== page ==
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Population Growth, Technological Adoption and Economic Outcomes: A Theory of Cross-Country Differences for the Information Era

  • Paul Beaudry
  • David Green

The object of this paper is to show how population growth, through its interaction with recent technological and organizational developments, can account for many of the cross-country differences in economic outcome observed among industrialized countries over the last 20 years. In particular, our model illustrates how a large decrease in the price of information technology can create a comparative advantage for high population growth economies to jump ahead in the adoption of computer- and skill-intensive models of production as a means to exploiting their relative abundance of human capital versus physical capital. The predictions of the model are that, over the span of the information revolution, industrial countries with higher population growth rates will experience a more pronounced adoption of new technology, a better performance in terms of increased employment rates, a poorer performance in terms of wage growth for less skilled workers, a larger increase in the service sector and a larger increase in the returns to education. We provide preliminary evidence in suport of the theory based on a comparative study of observed developments in the US, UK and Germany since the mid-seventies, complemented by an examination of broad wage and employment changes for 18 OECD countries over the same period.

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Paper provided by National Bureau of Economic Research, Inc in its series NBER Working Papers with number 8149.

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Date of creation: Mar 2001
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Publication status: published as Beaudry, Paul and David A. Green. "Population Growth, Technological Adoption, And Economic Outcomes In The Information Era," Review of Economic Dynamics, 2002, v5(4,Oct), 749-774.
Handle: RePEc:nbr:nberwo:8149
Note: LS
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  2. Maurice Obstfeld & Kenneth Rogoff, 2001. "The Six Major Puzzles in International Macroeconomics: Is There a Common Cause?," NBER Chapters, in: NBER Macroeconomics Annual 2000, Volume 15, pages 339-412 National Bureau of Economic Research, Inc.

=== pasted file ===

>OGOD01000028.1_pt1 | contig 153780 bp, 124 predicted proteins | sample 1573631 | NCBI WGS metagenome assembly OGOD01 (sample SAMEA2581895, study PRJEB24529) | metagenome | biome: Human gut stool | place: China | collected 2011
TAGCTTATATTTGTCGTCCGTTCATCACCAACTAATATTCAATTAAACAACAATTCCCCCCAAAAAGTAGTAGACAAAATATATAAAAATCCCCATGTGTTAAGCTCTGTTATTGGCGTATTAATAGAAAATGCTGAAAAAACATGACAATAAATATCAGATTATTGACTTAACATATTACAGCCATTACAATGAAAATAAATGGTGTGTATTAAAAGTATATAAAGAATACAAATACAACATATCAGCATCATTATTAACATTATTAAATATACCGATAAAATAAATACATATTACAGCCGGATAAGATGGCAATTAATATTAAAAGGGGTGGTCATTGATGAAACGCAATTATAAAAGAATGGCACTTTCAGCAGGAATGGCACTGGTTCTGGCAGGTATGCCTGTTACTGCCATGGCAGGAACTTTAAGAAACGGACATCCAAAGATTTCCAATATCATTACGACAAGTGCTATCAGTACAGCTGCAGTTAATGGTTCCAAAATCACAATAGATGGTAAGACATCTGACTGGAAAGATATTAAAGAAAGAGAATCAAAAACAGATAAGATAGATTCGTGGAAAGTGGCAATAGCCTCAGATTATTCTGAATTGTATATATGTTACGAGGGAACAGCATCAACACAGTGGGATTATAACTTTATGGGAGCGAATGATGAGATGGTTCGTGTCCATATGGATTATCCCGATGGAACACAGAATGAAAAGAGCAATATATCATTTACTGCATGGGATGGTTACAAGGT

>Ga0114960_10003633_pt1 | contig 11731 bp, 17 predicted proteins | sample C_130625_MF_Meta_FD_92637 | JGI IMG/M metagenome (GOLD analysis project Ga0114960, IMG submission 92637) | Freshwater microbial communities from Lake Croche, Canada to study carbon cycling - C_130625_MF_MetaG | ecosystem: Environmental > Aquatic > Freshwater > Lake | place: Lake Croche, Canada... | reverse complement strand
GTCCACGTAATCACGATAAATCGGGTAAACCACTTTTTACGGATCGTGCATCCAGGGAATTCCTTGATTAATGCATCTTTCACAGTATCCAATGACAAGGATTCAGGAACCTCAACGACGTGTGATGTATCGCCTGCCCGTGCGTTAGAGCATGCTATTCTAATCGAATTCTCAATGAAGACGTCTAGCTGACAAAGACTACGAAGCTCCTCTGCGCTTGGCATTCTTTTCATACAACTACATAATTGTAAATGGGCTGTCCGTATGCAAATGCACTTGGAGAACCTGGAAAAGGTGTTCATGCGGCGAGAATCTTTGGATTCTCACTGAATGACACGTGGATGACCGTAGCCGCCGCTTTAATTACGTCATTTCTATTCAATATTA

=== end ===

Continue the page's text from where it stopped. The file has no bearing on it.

3. Paul Beaudry & David Green, 1998. "What is Driving US and Canadian Wages: Exogenous Technical Change or Endogenous Choice of Technique?," NBER Working Papers 6853, National Bureau of Economic Research, Inc.
  4. Acemoglu, Daron, 2002. "Directed Technical Change," Review of Economic Studies, Wiley Blackwell, vol. 69(4), pages 781-809, October.
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  11. Per Krusell & Lee E. Ohanian & JosÈ-Victor RÌos-Rull & Giovanni L. Violante, 2000. "Capital-Skill Complementarity and Inequality: A Macroeconomic Analysis," Econometrica, Econometric Society, vol. 68(5), pages 1029-1054, September.
  12. Richard B. Freeman & Lawrence F. Katz, 1995. "Differences and Changes in Wage Structures," NBER Books, National Bureau of Economic Research, Inc, number free95-1, June.
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  14. Juhn, Chinhui & Murphy, Kevin M & Pierce, Brooks, 1993. "Wage Inequality and the Rise in Returns to Skill," Journal of Political Economy, University of Chicago Press, vol. 101(3), pages 410-42, June.
  15. Greenwood, J. & Hercowitz, Z. & Krusell, P., 1995. "Long-Run Implications of Investment-Specific Technological Change," UWO Department of Economics Working Papers 9510, University of Western Ontario, Department of Economics.
  16. Claudia Goldin & Lawrence F. Katz, 1999. "The Returns to Skill in the United States across the Twentieth Century," NBER Working Papers 7126, National Bureau of Economic Research, Inc.
  17. Kevin J. Stiroh & Dale W. Jorgenson, 1999. "Information Technology and Growth," American Economic Review, American Economic Association, vol. 89(2), pages 109-115, May.
  18. Peter Gottschalk & Timothy M. Smeeding, 1997. "Cross-National Comparisons of Earnings and Income Inequality," Journal of Economic Literature, American Economic Association, vol. 35(2), pages 633-687, June.
  19. Claudia Goldin & Lawrence F. Katz, 1996. "The Origins of Technology-Skill Complementarity," NBER Working Papers 5657, National Bureau of Economic Research, Inc.
  20. Paul Beaudry & David Green, 2000. "The Changing Structure of Wages in the US and Germany: What Explains the Differences?," NBER Working Papers 7697, National Bureau of Economic Research, Inc.
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